Donna Summer, R.I.P.

Categories: Obituaries

donnasummer_hair.jpg
In the two-family house where I grew up in Bensonhurst, the two musical acts I heard most often, blasting from stereos at the top and bottom of the house, were the Beatles and Donna Summer.

The former was more my parents' speed, although my teenaged cousins who lived downstairs played the Fab Four plenty, too. But for me, my sister and my cousins, Donna was omnipresent. More than a disco queen, Summer was a deity we could call our own, a Boston native who recorded with Italians, married a Brooklyn paesano and fronted a group called Brooklyn Dreams. With that powerful, breathy-to-guttural-to-rafter-shaking mezzo-soprano, she recorded music of both florid grandeur and hard precision, the very essence of urban life in the 1970s.

She was, in short, an honorary New Yorker. Which I imagine is how hundreds of born-and-bred New Yorkers unconsciously regard the news today of her untimely death at age 63 from (reportedly) lung cancer. Regardless of where her upbringing and musical training had taken her—a childhood and adolescence singing in churches in Dorchester, salad days in Germany in the musical Hair before she met her Berlin-based studio collaborator Giorgio Moroder—Donna, to the end, belonged to all of us: outerborough ethnics; Manhattan velvet-rope aesthetes (and those who pretended); the gay, black and Latino communities.

Of course, if you're reading this in Detroit or Las Vegas or Minneapolis or Atlanta or Los Angeles or London, Donna spoke to you, too. Considering her lifelong association with a communal, hedonistic pop-culture moment, it's remarkable when one plays back her oeuvre how intimate, almost solitary her great works really were. Call her the Wanderer, for her ability to stretch, adapt and transmogrify dance music until it embraced everyone and everything.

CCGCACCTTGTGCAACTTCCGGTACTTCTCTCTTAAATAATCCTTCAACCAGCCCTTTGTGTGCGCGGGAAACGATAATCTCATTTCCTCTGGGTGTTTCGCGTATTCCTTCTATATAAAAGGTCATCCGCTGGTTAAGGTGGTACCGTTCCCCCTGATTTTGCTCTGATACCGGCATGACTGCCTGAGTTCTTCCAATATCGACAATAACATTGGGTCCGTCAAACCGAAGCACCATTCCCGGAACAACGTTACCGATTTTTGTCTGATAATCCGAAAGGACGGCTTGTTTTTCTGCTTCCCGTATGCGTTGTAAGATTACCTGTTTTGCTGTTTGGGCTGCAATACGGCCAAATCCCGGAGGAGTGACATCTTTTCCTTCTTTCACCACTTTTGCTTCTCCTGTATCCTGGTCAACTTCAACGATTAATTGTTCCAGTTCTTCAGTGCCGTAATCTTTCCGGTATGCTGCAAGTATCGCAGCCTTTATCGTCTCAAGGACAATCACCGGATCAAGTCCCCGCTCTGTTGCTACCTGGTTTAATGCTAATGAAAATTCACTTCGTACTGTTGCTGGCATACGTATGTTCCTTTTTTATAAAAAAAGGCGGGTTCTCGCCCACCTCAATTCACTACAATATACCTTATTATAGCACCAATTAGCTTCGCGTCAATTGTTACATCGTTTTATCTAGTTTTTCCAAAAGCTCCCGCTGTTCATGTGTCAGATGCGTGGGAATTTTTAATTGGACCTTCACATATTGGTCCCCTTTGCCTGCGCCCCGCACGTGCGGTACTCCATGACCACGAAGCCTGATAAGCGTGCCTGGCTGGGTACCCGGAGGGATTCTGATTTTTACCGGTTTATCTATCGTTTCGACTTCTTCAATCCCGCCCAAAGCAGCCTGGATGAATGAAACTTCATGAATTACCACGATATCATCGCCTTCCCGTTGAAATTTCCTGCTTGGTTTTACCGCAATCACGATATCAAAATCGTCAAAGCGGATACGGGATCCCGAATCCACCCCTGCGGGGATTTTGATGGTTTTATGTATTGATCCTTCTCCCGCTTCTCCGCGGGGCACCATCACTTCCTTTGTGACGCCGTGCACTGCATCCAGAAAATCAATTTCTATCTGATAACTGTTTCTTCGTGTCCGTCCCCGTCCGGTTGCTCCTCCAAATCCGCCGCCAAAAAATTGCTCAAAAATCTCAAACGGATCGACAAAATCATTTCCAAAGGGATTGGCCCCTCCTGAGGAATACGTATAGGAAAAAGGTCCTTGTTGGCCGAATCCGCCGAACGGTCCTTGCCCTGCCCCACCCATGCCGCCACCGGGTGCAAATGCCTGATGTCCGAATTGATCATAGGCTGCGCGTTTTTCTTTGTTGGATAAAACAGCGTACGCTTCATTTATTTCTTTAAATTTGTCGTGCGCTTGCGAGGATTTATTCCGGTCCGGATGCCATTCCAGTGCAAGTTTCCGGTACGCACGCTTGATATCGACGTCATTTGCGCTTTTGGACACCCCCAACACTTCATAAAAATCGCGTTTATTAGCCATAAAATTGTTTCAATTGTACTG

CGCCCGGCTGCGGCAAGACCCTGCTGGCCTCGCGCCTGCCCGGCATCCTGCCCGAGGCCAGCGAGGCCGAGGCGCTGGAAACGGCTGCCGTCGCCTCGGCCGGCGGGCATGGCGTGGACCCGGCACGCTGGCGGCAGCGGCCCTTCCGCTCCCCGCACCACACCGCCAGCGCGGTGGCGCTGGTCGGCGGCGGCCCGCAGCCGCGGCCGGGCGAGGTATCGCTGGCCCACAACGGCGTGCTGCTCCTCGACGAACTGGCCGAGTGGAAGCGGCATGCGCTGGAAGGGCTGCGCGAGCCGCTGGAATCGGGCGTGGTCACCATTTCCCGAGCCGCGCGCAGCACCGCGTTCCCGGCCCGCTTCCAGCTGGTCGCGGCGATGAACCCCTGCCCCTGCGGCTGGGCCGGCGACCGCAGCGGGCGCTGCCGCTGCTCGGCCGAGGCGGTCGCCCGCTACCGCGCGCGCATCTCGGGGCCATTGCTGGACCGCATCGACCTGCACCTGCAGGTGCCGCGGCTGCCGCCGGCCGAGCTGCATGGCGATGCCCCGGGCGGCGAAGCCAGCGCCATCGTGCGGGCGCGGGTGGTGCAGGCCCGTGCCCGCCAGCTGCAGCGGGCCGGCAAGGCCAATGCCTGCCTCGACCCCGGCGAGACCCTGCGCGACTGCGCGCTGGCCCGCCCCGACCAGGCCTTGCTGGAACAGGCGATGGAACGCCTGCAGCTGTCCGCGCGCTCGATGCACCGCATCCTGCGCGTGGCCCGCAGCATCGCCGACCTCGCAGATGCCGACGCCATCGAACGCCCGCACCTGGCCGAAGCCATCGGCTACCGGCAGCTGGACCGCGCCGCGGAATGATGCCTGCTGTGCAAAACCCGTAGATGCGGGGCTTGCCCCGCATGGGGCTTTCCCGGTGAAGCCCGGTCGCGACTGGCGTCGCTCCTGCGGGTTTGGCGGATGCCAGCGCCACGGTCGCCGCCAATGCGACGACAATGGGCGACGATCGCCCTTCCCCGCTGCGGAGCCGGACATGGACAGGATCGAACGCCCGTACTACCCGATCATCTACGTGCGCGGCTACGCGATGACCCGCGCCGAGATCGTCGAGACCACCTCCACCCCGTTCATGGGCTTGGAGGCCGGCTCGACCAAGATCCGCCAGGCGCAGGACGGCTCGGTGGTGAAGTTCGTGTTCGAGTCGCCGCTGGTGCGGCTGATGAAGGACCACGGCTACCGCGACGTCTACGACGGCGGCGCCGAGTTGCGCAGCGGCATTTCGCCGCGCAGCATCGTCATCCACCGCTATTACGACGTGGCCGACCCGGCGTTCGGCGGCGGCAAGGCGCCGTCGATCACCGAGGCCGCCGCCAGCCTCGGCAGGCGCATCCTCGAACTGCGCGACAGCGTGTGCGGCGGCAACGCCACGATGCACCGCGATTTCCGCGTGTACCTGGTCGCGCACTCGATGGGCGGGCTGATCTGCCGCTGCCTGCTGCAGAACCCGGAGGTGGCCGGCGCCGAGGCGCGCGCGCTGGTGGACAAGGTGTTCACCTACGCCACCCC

Donna Summer, "Love To Love You Baby"

The list of milestones she achieved within that purportedly limited genre, well before the invention of countless post-disco subgenres, deserves more recognition. She was the first to popularize the 12-inch single—a format previously consigned to deejays and only barely commercially available in 1976—and turn it into a kind of AOR-era art, with the tantric "Love to Love You Baby." It was the first of her decades worth of No. 1s on Billboard's Dance Club Play chart, a total that stretched to 2010 and includes anywhere from 14 chart-toppers to 22, depending on how one counts her many album cuts that disco-era jocks spun (another practice she led).


Donna Summer, "I Feel Love"

Famously, she and Moroder pioneered the genres of techno and electronic dance music with "I Feel Love" (No. 6, 1977) built on the first known all-synthesized track and still utterly fresh and timeless. With the Thank God It's Friday theme song "Last Dance" (No. 3, 1978), she won the first Best Original Song Academy Award for a dance or disco song. Reportedly, the unassisted, gospel-worthy note she holds for 16 seconds near the start of my favorite song of hers, "Dim All the Lights" (No. 2, 1979), is the longest-ever sustained note by a female artist in a Top 40 hit.